Although this study did not show a statistically important difference in the rate of gastrointestinal complications, it is important to note that two children in the placebo group did develop intussusceptions that required operative intervention, a complication that was not seen in the treatment group. It is possible that the study was not large enough to show a statistically significant difference, and that the early use of corticosteroids in HSP may prevent this important complication.
It is interesting that corticosteroid therapy did not seem to reduce symptom duration. There is a trend towards shorter durations of rash and joint pain in the treatment group. A similar trend is not seen for abdominal pain. Unfortunately, both children with intussusceptions were withdrawn early from the study, and so contributed no data about abdominal pain. It is possible that the loss of this data may have compromised this part of the analysis.
Despite the methodological strengths of this study, there are some limitations. The most important is the sample size. However, we have shown that the study does have reasonable power to demonstrate the size of benefit we considered to be clinically relevant. The study might also be criticized for the use of a surrogate outcome for the development of chronic renal insufficiency. This is a rare complication which may develop many years after the acute illness, making a study with it as a primary outcome impossible to perform. Finally, this study involved children seen in the emergency room of a tertiary care paediatric centre. It is possible that this may have skewed the population towards more severe involvement.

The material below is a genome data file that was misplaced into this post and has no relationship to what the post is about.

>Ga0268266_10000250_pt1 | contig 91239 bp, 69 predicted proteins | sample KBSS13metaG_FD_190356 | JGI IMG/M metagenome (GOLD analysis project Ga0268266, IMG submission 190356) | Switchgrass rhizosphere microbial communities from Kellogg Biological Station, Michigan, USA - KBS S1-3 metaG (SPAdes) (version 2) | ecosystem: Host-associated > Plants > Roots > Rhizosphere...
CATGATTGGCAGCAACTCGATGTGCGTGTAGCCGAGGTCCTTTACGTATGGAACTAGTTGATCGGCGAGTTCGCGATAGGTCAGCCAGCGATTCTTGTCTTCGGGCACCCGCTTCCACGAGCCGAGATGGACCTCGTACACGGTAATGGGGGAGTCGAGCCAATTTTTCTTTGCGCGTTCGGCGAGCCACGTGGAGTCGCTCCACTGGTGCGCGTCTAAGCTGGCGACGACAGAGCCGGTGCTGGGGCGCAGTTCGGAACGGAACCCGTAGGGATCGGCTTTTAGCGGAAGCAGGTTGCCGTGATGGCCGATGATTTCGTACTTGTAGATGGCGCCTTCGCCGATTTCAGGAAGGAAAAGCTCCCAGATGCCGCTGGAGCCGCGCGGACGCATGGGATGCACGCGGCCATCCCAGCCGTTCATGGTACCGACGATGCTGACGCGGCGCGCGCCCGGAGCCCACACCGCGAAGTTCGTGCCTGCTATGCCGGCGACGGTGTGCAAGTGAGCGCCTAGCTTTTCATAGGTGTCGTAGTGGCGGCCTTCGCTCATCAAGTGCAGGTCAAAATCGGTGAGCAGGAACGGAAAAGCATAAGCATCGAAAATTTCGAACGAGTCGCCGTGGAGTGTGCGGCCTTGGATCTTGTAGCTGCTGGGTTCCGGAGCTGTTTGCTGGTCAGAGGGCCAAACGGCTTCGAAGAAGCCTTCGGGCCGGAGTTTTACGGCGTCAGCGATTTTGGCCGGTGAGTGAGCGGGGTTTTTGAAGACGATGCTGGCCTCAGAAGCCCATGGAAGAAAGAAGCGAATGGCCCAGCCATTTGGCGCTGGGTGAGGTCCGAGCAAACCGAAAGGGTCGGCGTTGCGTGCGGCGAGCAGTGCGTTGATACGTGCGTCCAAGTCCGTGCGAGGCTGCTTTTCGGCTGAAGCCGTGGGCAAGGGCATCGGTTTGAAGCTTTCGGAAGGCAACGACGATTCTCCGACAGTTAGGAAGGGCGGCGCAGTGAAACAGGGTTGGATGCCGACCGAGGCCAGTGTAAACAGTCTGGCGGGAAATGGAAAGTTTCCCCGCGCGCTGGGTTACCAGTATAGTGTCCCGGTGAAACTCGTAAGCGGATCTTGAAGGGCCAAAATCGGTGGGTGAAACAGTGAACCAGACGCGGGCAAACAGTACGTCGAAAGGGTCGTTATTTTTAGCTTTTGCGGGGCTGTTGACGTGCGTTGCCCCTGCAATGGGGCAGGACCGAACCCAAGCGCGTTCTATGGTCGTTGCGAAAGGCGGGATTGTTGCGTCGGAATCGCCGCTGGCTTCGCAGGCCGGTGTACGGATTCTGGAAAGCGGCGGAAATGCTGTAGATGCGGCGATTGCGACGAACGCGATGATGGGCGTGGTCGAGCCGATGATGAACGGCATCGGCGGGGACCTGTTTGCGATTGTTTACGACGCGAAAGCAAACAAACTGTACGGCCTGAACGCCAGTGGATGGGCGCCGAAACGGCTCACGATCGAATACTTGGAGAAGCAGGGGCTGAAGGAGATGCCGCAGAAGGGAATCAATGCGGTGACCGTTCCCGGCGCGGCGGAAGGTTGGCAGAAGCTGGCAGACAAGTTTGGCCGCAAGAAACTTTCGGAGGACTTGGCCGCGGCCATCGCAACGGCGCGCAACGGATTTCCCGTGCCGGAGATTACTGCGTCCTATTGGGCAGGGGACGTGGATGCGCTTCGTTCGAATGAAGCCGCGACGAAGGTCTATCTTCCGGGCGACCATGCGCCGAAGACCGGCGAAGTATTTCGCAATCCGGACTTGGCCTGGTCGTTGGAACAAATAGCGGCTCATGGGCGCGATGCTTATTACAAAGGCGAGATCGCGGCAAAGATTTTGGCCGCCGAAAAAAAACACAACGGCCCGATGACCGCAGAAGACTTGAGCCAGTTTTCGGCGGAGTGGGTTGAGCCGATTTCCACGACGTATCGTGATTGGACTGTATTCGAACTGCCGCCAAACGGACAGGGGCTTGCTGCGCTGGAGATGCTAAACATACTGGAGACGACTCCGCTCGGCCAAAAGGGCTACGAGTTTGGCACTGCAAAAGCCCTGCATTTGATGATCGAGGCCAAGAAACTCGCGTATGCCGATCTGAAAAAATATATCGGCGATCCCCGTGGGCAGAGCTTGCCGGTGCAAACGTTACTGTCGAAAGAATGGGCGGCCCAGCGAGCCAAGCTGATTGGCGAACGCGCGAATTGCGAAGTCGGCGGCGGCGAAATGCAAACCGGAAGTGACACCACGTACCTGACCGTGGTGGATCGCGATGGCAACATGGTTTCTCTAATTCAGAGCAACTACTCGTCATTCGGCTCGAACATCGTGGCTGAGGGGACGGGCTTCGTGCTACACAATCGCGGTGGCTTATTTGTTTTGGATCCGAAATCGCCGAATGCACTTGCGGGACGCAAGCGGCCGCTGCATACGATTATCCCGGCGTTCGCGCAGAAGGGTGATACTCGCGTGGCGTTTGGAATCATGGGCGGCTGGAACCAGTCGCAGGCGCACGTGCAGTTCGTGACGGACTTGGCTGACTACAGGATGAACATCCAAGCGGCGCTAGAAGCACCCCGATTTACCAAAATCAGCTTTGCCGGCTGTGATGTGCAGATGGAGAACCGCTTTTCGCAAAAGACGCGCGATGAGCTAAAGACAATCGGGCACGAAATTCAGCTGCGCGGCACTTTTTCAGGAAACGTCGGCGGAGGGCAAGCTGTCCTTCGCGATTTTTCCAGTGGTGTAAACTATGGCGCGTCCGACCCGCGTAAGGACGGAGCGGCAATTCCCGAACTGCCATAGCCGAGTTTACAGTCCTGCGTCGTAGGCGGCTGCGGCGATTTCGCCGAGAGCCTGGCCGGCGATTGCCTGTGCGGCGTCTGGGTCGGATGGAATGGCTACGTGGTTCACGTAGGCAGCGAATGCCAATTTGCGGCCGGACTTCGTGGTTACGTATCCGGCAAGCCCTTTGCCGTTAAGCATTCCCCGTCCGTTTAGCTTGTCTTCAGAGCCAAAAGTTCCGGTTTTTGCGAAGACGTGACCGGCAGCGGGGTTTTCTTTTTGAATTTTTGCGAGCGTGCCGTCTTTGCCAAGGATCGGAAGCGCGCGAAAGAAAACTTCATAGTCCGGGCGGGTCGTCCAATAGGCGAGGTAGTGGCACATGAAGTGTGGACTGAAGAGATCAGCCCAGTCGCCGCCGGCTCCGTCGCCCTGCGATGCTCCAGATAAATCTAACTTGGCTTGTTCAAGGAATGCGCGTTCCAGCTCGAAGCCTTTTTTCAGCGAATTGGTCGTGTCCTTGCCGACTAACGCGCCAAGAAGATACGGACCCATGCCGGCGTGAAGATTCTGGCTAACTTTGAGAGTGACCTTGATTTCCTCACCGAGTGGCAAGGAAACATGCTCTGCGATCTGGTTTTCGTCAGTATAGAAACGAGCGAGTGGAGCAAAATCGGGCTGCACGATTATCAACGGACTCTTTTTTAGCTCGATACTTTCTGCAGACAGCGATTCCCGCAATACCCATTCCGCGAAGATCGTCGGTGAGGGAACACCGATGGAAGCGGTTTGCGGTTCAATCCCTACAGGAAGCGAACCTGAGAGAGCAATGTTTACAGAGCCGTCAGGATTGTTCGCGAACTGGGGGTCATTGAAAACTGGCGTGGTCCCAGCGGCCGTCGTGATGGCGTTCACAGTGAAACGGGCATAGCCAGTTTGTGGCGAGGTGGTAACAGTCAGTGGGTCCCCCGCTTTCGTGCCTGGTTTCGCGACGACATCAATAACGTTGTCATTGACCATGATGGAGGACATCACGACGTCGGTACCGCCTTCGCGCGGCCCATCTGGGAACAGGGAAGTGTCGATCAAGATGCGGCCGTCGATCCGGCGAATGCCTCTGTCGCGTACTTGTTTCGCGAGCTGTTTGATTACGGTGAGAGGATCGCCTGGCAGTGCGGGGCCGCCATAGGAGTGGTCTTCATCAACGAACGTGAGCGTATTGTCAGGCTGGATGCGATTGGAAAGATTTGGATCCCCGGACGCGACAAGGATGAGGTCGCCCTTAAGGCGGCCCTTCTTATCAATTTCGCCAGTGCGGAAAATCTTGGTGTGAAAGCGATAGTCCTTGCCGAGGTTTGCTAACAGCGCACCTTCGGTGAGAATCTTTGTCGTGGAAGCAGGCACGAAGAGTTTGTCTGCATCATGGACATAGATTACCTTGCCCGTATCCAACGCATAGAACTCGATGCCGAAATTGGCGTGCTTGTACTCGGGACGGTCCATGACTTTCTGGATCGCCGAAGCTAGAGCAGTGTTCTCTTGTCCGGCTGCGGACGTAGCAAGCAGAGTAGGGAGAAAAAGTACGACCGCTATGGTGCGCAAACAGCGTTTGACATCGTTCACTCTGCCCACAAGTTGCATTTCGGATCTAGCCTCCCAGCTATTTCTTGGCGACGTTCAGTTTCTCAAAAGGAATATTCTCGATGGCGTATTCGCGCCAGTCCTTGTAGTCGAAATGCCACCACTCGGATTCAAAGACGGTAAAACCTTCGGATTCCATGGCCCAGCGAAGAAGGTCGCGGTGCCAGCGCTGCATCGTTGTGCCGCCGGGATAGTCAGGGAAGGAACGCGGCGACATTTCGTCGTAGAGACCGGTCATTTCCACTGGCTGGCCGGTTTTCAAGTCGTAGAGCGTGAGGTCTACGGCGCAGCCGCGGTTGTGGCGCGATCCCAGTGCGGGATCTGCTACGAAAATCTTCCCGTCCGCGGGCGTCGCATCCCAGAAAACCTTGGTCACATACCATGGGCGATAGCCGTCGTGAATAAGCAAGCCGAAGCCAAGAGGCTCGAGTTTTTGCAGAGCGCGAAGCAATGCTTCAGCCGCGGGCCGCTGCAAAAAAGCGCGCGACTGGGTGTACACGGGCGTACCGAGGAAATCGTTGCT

In conclusion, this study did not show a difference in the development of renal injury between children treated with corticosteroids or placebo. These results do not support the use of corticosteroids in early HSP to prevent renal injury. It is possible that corticosteroids prevent some acute gastrointestinal complications. Given the small size of this study, these results await confirmation.
Our most sincere thanks to Terry Sutcliffe and Marni Baird who devoted so much time and effort to this project, and to Dr. Nina Birdi who was instrumental in the concept and design of this project and has been a mentor to Dr. Huber.